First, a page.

However, there was a beautiful service inside of the Christmas Lutheran Church in Bethlehem. The congregation from Jerusalem - Lutheran Church of the Redeemer (that's who I was with) participated as well as the German speaking congregation from the Redeemer Church. It was a very beautiful service. The different parts of the service were in German, English, and Arabic. The music, universal!! The bell choir and choir played wonderfully. The sermon was in Arabic - interesting!!! However we were given a summary in English, thank goodness. We said the Lord's Prayer in our own languages at once and at the end of the service we lit our candles that we had been given and sang Silent Night in our own language. Very moving. The above picture is of the dome inside of the church.

Lovely stained glass windows which are original to the church built between 1886-93. There are 14 in total, here is just one of them. It is from Luke where the angels appear to the shepherds.
Christmas tree inside of the church. You'll notice that all of the Christmas trees are light in color - I don't know what kind of evergreen but all of the trees are this color. And, of course, an olive wood nativity scene below the tree.
Altar of the Christmas Lutheran Church.

After the service we walked down to Manger Square to see the festivities.

On the way home about 7:30 pm. We passed through the checkpoints without much ado, this is the security fence as we were leaving Bethlehem. Below is a picture of candy. Our bus was pulled aside and we were asked to disembark, which we did. We had to go into a tent and a woman from the Israeli Ministry of Tourism gave out these candy cones and wished us a Merry Christmas. Of course, many photographers were there. A little weird because the other bus with our group was not chosen to be stopped and given candy.

A Christmas party-er! Hey, the hat and the star will be good for quite a few children's sermons in the future.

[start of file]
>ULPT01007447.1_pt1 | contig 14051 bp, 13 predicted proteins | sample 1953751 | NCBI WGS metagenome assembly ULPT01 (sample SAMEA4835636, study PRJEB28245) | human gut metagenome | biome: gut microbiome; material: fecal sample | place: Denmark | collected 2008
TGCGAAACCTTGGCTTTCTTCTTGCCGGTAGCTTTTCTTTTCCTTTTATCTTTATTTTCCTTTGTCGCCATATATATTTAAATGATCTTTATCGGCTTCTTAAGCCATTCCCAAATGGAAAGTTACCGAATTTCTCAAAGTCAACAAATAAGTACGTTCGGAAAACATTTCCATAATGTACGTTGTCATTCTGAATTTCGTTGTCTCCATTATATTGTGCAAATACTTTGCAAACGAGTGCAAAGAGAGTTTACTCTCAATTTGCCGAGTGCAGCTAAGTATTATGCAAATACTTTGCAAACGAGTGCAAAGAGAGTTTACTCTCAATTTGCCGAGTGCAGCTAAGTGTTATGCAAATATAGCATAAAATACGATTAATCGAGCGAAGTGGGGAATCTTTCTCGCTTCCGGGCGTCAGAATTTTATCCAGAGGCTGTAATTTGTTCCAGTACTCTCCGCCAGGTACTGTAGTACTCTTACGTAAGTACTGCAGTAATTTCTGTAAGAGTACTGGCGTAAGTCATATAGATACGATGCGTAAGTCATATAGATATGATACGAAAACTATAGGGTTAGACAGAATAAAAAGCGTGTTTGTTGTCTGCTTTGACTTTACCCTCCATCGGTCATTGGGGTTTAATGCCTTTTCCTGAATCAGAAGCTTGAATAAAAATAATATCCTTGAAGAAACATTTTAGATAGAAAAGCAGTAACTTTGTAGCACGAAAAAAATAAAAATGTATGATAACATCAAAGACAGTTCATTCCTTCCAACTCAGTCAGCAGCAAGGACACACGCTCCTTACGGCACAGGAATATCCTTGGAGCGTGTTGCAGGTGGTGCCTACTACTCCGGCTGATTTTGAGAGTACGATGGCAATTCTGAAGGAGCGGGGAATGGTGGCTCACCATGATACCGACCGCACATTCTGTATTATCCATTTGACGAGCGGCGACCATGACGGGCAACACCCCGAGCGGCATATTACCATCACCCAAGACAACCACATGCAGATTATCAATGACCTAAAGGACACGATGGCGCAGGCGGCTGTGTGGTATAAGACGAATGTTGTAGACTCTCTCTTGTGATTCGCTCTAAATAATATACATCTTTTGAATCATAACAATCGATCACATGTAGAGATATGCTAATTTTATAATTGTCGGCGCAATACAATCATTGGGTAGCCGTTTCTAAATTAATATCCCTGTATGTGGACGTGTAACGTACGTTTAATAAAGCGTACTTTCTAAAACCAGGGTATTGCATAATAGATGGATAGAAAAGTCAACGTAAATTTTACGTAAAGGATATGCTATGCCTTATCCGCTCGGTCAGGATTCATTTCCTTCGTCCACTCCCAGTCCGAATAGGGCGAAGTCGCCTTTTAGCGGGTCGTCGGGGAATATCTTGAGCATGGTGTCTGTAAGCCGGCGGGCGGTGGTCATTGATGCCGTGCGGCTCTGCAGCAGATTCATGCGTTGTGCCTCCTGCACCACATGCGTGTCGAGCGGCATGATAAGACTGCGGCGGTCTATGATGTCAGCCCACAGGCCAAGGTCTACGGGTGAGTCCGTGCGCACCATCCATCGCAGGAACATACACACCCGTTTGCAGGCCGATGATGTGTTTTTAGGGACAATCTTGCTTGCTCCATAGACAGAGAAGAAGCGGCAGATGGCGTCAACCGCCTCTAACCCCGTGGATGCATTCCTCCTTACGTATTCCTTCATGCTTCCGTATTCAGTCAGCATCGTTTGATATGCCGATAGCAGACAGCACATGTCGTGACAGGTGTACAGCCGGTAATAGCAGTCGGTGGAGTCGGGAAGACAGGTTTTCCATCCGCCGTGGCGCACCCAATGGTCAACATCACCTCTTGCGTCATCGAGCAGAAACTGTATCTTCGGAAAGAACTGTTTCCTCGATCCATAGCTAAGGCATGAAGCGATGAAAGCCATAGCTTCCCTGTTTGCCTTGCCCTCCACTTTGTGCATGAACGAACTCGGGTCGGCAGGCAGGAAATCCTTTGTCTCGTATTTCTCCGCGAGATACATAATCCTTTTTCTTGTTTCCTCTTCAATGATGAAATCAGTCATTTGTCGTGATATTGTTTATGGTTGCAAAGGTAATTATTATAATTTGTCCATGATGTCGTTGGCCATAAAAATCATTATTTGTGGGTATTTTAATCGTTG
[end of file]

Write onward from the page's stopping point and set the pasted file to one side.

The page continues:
This little boy was so cute. He did his own hair that night. He was at the Bethlehem Church service and now was waiting for Santa.
In Jerusalem. This is the chapel inside of the Lutheran Church of the Redeemer where our little English speaking congregation worships.

A Christmas brunch at the Pastor's home.

Saturday, December 22, 2007

Every Day, and then the Rest

Aren’t you afraid? That was just one of the great, profound, silly, or hilarious topics of conversation at a warm and wonderful Shabbos dinner last night. Fear! Around the table was a rabbi, a Jewish educator, a rabbinical student, a yeshiva student, a jewelry maker, a young woman who just made alyah, a recent widow from the United States, a Philippino Christian and me. At points during the dinner we were with tears of laughter in our eyes.

We eventually wound our way to the topic of fear and quickly realized that we had a question in common. Aren’t you afraid? Each one of us has been asked that question of our lives here. We make our homes in Israel….aren’t you afraid? We ride public transportation….aren’t you afraid? We have Palestinian friends….aren’t you afraid? We venture into a crowded souk….aren’t you afraid? We go to Bethlehem….aren’t you afraid? And, of course, we laughed together at what seems like a ridiculous question. But then we became silent. The rabbi said that the fear people ask us about is the fear within themselves. How easy it is to project one’s own fear on someone else.

More than likely there was some such fear within each one of us when we came here. How could there not be when you come to a place that is so foreign and different from our previous understanding of life and living. But when the unchartered waters of our life experiences become familiar, fear does dissipate. Philip Berrigan, an internationally known peace activist and former priest writes, “Fear is a reminder that we are creatures – fragile, vulnerable, totally dependent on God. But fear shouldn’t dominate or control or define us. Rather, it should submit to faith and love.”